Ian Parkinson: Witness for hire
October 5, 2010
San Luis Obispo County Sheriff candidate Ian Parkinson’s testimony as an expert witness in a 2000 civil case helped his sister-in-law Rita Tavernetti collect a $1.4 million dollar settlement, causing some to question Parkinson’s ethics.
By his own account, Parkinson, currently a captain with the San Luis Obispo Police Department, has testified as an expert accident reconstructionist in more than 200 cases over the past 18 years.
In the Tavernetti case, Parkinson was paid $150 per hour for a total of about $6,000 to investigate the accident and testify in support of his sister-in-law’s quest for damages.
A review of the court transcripts by CalCoastNews shows that Parkinson failed to publicly reveal his relationship to Tavernetti during 108 pages of testimony. In addition, even though Parkinson has testified that he has owned and run an accident reconstruction business for 18 years, he does not appear to have a San Luis Obispo city business license as required by the city’s municipal code.
Also, in order to conduct investigations for trials not associated with his job as a peace officer, Parkinson is required by law to be a licensed private investigator, according to the California Bureau of Security and Investigative Services. Failure to acquire a valid private investigator license is a violation of the California Business and Professions Code. Parkinson does not have a private investigator’s license, according to state regulators.
In 2000, Parkinson testified in a jury trial in which his sister-in-law was seeking monetary damages after her father died in a freak accident. Parkinson testified that both an eyewitness and a California Highway Patrol officer’s accounts of the crash were flawed, leading the way for his sister-in-law to collect a large award.
Nevertheless, Parkinson failed to mention to the jury or the judge that one of the plaintiffs, Tavernetti, was his sister-in-law.
“Obviously, at some stage, somebody needs to determine fault in the collision,” Parkinson testified in the 2000 civil trial, according to the transcripts. “Many times, both parties don’t know who is at fault and they need somebody, an impartial person on the outside, to look at the issues to determine fault.”
Parkinson did not return requests for comment.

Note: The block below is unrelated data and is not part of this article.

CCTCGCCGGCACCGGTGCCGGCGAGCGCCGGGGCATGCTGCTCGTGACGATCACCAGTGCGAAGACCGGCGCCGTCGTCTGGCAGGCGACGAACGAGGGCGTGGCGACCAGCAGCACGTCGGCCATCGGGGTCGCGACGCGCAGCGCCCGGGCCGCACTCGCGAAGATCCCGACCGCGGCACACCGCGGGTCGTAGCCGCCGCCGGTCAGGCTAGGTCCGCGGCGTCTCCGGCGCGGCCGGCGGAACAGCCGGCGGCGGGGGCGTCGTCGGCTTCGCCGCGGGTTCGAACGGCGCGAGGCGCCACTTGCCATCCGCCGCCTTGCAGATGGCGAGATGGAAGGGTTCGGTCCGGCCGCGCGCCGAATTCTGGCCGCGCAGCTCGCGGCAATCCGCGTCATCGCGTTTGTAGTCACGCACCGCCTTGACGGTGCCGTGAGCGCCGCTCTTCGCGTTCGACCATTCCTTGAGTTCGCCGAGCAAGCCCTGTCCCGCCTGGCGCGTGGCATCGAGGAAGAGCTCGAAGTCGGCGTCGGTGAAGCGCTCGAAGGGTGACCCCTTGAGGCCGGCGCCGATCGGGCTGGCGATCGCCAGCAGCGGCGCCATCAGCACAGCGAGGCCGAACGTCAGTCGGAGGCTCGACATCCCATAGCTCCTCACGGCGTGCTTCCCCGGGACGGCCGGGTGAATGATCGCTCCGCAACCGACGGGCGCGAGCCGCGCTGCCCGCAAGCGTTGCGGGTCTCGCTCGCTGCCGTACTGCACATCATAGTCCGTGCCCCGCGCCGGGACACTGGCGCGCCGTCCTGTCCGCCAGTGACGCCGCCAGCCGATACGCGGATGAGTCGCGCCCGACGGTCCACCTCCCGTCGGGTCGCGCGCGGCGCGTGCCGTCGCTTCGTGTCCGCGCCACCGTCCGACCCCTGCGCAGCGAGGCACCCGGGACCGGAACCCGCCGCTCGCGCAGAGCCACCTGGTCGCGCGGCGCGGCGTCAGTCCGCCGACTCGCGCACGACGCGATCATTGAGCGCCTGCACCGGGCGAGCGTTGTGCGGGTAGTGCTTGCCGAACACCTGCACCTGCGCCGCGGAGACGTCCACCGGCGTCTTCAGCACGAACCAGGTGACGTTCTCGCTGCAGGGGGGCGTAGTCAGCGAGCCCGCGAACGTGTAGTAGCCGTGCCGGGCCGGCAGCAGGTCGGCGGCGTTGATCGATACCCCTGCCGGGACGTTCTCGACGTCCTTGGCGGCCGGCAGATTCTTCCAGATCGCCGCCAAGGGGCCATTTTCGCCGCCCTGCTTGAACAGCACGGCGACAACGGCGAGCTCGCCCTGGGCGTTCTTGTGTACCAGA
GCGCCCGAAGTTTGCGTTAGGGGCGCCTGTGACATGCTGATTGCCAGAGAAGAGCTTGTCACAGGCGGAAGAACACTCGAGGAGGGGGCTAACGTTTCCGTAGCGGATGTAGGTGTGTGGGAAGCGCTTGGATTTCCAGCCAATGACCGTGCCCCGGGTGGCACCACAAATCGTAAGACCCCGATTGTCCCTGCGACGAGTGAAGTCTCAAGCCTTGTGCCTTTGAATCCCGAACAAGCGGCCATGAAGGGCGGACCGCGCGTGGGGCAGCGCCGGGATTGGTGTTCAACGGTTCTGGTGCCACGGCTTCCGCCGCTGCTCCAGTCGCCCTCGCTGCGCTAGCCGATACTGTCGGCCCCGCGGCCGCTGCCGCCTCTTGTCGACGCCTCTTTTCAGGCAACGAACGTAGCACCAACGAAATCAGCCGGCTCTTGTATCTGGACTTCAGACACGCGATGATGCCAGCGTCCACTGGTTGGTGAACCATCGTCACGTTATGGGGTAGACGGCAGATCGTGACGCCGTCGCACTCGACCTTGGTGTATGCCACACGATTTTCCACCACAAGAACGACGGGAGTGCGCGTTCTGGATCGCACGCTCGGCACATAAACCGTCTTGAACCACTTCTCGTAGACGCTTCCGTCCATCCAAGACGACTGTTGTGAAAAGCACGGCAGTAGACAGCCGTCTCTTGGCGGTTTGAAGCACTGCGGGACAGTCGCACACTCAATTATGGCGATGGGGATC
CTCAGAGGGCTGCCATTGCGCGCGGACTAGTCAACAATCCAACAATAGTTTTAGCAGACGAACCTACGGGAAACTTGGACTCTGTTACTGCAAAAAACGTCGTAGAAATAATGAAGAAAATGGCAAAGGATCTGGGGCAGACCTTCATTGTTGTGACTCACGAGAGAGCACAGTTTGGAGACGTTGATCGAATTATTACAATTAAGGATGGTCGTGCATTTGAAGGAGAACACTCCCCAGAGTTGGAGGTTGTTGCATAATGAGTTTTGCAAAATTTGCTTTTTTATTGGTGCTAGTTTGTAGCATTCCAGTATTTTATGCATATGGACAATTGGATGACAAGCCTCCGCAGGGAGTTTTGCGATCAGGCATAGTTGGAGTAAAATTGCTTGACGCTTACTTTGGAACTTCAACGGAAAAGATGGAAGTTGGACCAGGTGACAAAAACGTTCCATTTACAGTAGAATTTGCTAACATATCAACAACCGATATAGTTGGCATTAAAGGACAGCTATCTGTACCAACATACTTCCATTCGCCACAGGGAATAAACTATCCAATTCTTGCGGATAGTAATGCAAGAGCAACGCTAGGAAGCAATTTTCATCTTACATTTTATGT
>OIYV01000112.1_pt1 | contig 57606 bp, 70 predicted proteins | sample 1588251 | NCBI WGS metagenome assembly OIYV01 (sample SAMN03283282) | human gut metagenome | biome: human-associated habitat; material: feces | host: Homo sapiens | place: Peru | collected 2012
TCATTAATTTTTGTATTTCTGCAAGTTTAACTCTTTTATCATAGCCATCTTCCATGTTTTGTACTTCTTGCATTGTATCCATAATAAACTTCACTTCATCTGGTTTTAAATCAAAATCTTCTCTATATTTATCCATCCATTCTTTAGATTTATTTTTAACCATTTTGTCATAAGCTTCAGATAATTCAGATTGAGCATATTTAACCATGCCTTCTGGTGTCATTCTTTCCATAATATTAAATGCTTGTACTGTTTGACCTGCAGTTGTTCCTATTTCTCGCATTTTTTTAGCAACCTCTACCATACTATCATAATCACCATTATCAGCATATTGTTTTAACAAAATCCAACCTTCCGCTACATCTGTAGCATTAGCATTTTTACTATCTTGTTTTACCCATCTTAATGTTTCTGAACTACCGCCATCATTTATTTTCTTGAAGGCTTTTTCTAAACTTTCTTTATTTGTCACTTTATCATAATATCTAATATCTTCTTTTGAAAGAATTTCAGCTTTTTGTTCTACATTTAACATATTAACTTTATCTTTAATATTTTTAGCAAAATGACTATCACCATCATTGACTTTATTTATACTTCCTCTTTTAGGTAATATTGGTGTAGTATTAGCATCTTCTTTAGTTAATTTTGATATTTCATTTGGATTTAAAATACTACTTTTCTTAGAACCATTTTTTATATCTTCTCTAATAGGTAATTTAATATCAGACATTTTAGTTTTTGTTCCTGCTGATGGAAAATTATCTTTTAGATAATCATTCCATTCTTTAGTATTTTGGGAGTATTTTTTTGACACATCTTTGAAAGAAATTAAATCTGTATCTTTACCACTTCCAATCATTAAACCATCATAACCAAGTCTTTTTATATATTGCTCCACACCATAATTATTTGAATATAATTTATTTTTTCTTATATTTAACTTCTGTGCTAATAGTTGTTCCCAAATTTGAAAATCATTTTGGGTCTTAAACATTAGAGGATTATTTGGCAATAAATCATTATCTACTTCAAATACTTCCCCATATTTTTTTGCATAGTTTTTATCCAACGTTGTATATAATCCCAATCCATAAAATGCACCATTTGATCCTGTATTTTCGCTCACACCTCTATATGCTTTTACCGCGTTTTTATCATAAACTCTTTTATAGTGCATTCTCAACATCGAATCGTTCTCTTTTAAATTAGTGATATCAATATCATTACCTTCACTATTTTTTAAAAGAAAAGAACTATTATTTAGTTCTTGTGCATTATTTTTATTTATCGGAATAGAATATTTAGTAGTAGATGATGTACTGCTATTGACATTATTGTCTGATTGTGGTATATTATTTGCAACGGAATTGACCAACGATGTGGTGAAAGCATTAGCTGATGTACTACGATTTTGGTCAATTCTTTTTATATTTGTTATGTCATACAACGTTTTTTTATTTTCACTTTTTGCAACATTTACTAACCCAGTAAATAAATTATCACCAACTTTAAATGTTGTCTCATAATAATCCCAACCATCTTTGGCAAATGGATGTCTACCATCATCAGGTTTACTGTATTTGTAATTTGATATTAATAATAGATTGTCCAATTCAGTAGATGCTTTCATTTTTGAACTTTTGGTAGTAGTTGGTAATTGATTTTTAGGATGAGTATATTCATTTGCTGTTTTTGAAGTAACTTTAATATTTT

While testifying, Parkinson noted that he was a San Luis Obispo Police Officer who had spent a significant amount of his time responding to traffic accidents.
A leading group in determining standards for law enforcement ethics – the Los Angeles-based Josephson Institute on Ethics – contends it is not ethical for Parkinson to conduct an investigation and testify as an expert witness for a family member while serving as a police officer.
“Using his name, title, and credibility to garner a huge payout for his sister-in-law is a clear violation of avoiding the appearance of a conflict of interest,” said Mike Carpenter, the Josephson Institute on Ethics director of risk management services. “It takes a lot of brass to say there is nothing wrong with giving testimony when his sister-in-law is a litigant.”
More than 10 years ago, Tavernetti’s father, Ted McCormack, was driving southbound on a road that ran parallel to Highway 101 in King City, according to court records, with a blood alcohol level of 0.23 percent.
A truck pulling a trailer loaded with irrigation pipes was headed northbound when the trailer disconnected and angled into McCormack’s lane. He swerved to the right onto the dirt shoulder and clipped the trailer. The impact dislodged a pipe which broke through McCormack’s front window and pierced his head, killing him, according to the CHP traffic report.
When officers arrived, they found the trailer and the roadway littered with pipe. But neither of the two trucks described by an eyewitness were present. One of the officers was leaving the scene, going south on Central Avenue, when he noticed a set of headlights streaming in the night sky from an irrigation pond about 1,300 feet from the accident site. The officer discovered McCormack and his truck at the bottom of the pond.